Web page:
The Devil Rays were involved in two unusual triple plays in 2006; one they hit into, the other they executed themselves. On June 11 against Kansas City, they hit into the third triple play in major league history, and first since 1937, that involved an appeal. Russell Branyan flied out to center, Rocco Baldelli tried to advance to second base and was thrown out, and then Aubrey Huff was called out when the umpires ruled that he left third base early when he tagged up. Then, on September 2 against Seattle, the Devil Rays executed a 2–6–2 triple play where the ball never touched the bat, something that had never been done before. The triple play involved a strikeout and two baserunners caught off base. Tampa Bay pitcher J. P. Howell struck out Raúl Ibañez. Catcher Dioner Navarro fired the ball to shortstop Ben Zobrist, who tagged out Adrián Beltré trying to steal second base. During that throw, José López tried to go home from third, but Zobrist returned the ball to Navarro in time to put Lopez out at the plate, completing the first 2–6–2 triple play in MLB history.[4] The Devil Rays finished with a winning record at home (41–40) for the first time ever and home attendance increased by 20% from 2005.[4]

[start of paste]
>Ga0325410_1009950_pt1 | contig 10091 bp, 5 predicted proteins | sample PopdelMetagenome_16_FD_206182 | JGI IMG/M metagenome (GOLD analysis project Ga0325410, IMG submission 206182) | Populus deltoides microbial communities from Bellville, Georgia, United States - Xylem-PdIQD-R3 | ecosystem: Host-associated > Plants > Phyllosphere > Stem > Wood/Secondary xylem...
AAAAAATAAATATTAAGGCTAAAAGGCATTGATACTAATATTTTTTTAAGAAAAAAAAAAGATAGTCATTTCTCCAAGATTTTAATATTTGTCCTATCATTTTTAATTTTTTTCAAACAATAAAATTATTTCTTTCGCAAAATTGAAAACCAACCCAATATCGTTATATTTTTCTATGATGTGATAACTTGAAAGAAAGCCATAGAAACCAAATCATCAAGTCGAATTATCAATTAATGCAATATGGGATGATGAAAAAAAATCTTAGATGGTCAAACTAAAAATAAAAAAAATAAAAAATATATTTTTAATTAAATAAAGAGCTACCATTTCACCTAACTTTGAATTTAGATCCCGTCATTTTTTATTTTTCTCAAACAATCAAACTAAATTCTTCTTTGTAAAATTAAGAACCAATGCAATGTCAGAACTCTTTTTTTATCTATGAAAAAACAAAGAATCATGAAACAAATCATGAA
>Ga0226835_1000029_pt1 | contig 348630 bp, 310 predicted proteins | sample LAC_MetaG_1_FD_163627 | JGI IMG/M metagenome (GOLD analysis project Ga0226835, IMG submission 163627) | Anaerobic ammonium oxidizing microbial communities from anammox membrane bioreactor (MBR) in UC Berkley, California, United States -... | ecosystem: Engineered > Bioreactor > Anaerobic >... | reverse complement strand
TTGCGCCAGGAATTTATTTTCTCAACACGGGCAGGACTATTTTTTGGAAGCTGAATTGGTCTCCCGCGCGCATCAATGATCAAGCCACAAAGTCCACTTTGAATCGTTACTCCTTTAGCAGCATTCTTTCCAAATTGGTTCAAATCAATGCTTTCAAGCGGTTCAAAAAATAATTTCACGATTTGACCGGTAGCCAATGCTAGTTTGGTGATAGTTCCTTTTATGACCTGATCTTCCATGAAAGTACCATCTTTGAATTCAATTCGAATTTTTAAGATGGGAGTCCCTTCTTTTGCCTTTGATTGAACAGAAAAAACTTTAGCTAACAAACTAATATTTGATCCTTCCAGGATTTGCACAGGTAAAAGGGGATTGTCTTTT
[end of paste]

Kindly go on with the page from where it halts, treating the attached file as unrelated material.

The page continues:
In the 2006–07 off-season, the Devil Rays won the rights to Japanese infielder Akinori Iwamura.[5] and signed him to a three-year contract.

In an effort to court the Orlando, Florida, market, the Devil Rays played a series at The Ballpark (now called Champion Stadium) at Disney's Wide World of Sports Complex in the 2007 season. The series selected was the May 15–17 series versus the Texas Rangers. The Devil Rays swept the Rangers in that series.[6]

In 2007, the Devil Rays had the youngest starting line-up since the 1983 Minnesota Twins. The Rays had several bright spots on the year as they were led by pitchers James Shields and Scott Kazmir but with a poor bullpen the Rays compiled the worst record in baseball (66–96), finishing last in the American League East for the ninth time in their 10-season existence.

2008-present: Finally a Contender